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Two genes associated with breast cancer, BRCA1 and BRCA2, were discovered in 1994 and 1995, respectively, and shortly thereafter, were patented by Myriad Genetics, a company based in Utah. Under the patents, testing for mutations in these genes could only be performed by Myriad, at costs from $300 to $3,000. Myriad also patented the process of analyzing the results of such tests, preventing anyone who obtains the sequence of their BRCA genes by other means (which itself would probably be patent infringement) from interpreting the information. The idea that genes can be patented has been a contentious issue from the beginning. Patents are not granted for products of nature, meaning that genes inside the body are not patentable, but biotech companies successfully argued that by removing a gene from the human body, purifying it, and then obtaining its DNA sequence, they created something not found in nature, and which is therefore a patentable invention. The U.S. Patent Office found the argument persuasive, but opponents argue that genes are parts of our bodies and can be identified but not invented. Biotech companies argue that without the protection offered by patents, they would have no incentive for research and development of diagnostic tests. In Europe, patents for BRCA1 and BRCA2 were revoked in 2004 because they did not meet the standards for a patent. After more than a decade of legal disputes, the patents were partially restored in 2008 on a very restricted basis. In the United States, a lawsuit, focused on the patents for the BRCA genes, was filed in May 2009. The suit challenges the basic idea that genes are patentable. In November 2009, the judge ruled that the lawsuit can proceed, and the case is moving forward. In March 2010, a federal court invalidated Myriad Genetics’ patent on these genes. In August 2011, the U.S. Court of Appeals reversed the lower court’s decision and ruled that gene sequences isolated from cells are not a product of nature and are therefore patentable. The case went to the U.S. Supreme Court, which ordered the appeals court to reconsider the case. The Federal Appeals Court did not change its decision, and the case once again, went to the U.S. Supreme Court. A unanimous decision in June 2013 invalidated Myriad’s patents on the basis that isolating a gene from nature does not make it patentable. This is a landmark decision on gene patenting with widespread ramifications for the biotechnoloogy industry. If this decision leads to reduced prices on existing genetic tests, but leads to fewer tests on the market, what are some of the pros and cons of this outcome?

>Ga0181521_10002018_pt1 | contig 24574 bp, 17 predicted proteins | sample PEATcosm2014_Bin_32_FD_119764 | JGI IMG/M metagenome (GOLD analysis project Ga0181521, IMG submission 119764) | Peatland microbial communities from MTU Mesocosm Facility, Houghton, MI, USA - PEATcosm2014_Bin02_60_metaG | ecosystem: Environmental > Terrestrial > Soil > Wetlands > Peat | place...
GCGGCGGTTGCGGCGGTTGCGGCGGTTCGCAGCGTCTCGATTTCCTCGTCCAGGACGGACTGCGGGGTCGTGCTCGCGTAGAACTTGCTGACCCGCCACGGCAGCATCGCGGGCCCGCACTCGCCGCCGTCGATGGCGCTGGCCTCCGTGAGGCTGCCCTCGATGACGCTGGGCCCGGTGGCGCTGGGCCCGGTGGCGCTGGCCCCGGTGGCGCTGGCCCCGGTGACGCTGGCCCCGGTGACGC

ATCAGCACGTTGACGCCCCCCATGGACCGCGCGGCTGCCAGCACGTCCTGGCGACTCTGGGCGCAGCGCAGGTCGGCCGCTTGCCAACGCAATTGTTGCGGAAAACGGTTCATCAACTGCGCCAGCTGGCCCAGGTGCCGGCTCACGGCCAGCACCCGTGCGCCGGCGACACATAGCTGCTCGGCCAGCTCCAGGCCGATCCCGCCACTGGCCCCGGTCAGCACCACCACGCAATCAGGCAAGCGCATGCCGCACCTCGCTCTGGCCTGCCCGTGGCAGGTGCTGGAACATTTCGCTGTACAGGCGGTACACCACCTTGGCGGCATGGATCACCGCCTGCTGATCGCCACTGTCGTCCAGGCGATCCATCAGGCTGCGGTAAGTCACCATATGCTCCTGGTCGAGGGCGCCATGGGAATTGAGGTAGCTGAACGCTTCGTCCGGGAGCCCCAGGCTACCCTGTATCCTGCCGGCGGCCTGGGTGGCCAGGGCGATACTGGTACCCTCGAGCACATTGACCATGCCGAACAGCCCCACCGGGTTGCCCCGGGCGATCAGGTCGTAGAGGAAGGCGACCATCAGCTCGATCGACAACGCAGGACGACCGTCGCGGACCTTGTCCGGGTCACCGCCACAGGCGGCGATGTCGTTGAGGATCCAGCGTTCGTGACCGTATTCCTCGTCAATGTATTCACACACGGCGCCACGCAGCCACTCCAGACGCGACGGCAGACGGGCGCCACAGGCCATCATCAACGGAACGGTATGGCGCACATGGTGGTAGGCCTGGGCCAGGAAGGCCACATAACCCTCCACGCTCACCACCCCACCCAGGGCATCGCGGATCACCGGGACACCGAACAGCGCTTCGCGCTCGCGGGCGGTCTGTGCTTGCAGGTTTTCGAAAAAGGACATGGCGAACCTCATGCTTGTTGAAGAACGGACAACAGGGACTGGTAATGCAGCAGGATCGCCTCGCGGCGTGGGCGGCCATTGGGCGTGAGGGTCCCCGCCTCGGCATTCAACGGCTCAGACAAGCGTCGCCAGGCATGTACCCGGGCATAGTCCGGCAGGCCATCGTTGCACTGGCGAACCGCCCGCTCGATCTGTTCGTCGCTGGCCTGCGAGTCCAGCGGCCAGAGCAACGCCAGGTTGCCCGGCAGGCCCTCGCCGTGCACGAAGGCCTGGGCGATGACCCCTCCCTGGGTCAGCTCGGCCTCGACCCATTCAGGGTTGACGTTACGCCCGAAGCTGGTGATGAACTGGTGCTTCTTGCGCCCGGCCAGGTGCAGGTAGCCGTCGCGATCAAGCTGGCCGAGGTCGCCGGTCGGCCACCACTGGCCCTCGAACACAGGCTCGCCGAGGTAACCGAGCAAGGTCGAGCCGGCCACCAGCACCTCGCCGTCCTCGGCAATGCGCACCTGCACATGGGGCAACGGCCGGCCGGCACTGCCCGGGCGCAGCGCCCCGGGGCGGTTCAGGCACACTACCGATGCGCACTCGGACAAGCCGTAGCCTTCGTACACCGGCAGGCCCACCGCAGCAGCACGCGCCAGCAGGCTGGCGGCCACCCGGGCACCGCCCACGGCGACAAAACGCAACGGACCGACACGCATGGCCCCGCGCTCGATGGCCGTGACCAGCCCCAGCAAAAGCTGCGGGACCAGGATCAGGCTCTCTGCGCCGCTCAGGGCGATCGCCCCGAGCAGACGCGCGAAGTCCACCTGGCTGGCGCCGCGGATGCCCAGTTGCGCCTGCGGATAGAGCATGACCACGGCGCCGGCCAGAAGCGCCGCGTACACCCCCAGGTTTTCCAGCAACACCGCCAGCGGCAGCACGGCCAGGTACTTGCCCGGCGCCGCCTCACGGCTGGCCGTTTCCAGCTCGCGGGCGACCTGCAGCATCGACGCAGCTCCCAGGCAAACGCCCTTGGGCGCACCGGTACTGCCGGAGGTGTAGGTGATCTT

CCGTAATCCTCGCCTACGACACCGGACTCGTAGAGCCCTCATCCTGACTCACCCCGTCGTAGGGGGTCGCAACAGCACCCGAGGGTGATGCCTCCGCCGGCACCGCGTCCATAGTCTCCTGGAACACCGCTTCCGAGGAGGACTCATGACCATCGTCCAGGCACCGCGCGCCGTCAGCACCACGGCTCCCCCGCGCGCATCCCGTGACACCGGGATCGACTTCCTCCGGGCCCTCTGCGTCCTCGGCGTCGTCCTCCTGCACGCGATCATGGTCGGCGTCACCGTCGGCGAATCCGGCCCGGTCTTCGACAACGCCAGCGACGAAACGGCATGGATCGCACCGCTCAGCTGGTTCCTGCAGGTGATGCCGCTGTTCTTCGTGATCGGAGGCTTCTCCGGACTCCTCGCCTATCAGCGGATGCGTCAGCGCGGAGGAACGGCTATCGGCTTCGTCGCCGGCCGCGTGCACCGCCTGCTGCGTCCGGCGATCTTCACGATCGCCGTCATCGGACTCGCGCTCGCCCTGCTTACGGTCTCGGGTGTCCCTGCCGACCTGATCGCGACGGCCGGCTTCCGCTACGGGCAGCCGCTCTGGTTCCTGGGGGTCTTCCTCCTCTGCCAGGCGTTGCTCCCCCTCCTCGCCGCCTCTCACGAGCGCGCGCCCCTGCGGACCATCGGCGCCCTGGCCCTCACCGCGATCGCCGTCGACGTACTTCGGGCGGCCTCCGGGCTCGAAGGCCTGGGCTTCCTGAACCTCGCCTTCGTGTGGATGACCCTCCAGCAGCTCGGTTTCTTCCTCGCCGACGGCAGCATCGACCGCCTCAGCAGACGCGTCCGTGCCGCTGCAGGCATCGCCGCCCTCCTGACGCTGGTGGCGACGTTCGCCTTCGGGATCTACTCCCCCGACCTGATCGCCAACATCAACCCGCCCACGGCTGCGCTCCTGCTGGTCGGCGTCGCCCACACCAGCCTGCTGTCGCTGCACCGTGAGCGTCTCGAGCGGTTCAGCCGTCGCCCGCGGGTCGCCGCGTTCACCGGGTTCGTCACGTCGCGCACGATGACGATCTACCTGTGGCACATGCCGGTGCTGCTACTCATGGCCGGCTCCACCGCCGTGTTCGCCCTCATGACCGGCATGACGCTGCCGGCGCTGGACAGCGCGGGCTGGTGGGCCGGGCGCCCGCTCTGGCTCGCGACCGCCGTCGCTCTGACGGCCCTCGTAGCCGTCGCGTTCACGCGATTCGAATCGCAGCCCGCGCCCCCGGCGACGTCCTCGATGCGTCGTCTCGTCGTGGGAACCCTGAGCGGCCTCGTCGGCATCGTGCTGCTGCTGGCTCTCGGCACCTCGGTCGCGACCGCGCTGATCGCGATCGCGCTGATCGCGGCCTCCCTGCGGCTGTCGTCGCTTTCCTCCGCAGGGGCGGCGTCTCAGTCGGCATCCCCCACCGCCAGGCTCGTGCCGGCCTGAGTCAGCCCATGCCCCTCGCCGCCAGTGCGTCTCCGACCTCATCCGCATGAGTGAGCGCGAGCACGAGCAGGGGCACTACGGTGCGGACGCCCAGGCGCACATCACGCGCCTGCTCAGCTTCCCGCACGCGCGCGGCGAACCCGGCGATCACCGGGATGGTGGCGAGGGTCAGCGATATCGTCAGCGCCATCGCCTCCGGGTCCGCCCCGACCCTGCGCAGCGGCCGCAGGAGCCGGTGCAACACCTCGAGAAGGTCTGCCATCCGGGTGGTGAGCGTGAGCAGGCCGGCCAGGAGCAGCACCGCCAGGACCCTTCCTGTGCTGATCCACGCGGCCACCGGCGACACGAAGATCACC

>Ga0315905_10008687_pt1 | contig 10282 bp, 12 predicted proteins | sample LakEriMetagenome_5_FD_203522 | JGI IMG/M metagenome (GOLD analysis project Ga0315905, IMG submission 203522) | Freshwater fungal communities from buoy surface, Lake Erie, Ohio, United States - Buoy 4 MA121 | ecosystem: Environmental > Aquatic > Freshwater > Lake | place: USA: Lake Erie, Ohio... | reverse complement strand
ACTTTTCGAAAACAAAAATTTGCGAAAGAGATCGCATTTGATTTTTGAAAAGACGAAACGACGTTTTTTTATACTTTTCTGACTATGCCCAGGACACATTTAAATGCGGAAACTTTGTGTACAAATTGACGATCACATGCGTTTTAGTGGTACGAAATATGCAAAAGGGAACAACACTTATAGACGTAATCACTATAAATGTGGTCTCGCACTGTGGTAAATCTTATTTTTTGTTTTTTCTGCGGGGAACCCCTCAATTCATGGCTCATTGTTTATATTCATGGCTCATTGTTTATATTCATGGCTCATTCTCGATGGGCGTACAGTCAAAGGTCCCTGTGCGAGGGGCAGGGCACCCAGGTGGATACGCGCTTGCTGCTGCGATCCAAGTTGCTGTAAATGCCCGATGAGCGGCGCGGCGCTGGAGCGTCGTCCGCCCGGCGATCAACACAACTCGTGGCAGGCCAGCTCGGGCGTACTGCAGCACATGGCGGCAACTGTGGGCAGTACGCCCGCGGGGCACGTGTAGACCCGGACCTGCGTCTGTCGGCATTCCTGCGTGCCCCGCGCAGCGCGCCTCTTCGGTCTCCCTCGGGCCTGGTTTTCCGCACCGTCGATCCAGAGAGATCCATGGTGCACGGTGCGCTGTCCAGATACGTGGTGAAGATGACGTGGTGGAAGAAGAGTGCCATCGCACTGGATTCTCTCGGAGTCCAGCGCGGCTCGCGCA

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Human Heredity: Principles and Iss...

11th Edition
Michael Cummings
Publisher: Cengage Learning
ISBN: 9781305251052

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Section
BuyFindarrow_forward

Human Heredity: Principles and Iss...

11th Edition
Michael Cummings
Publisher: Cengage Learning
ISBN: 9781305251052
Chapter 8.4, Problem 2GR
Textbook Problem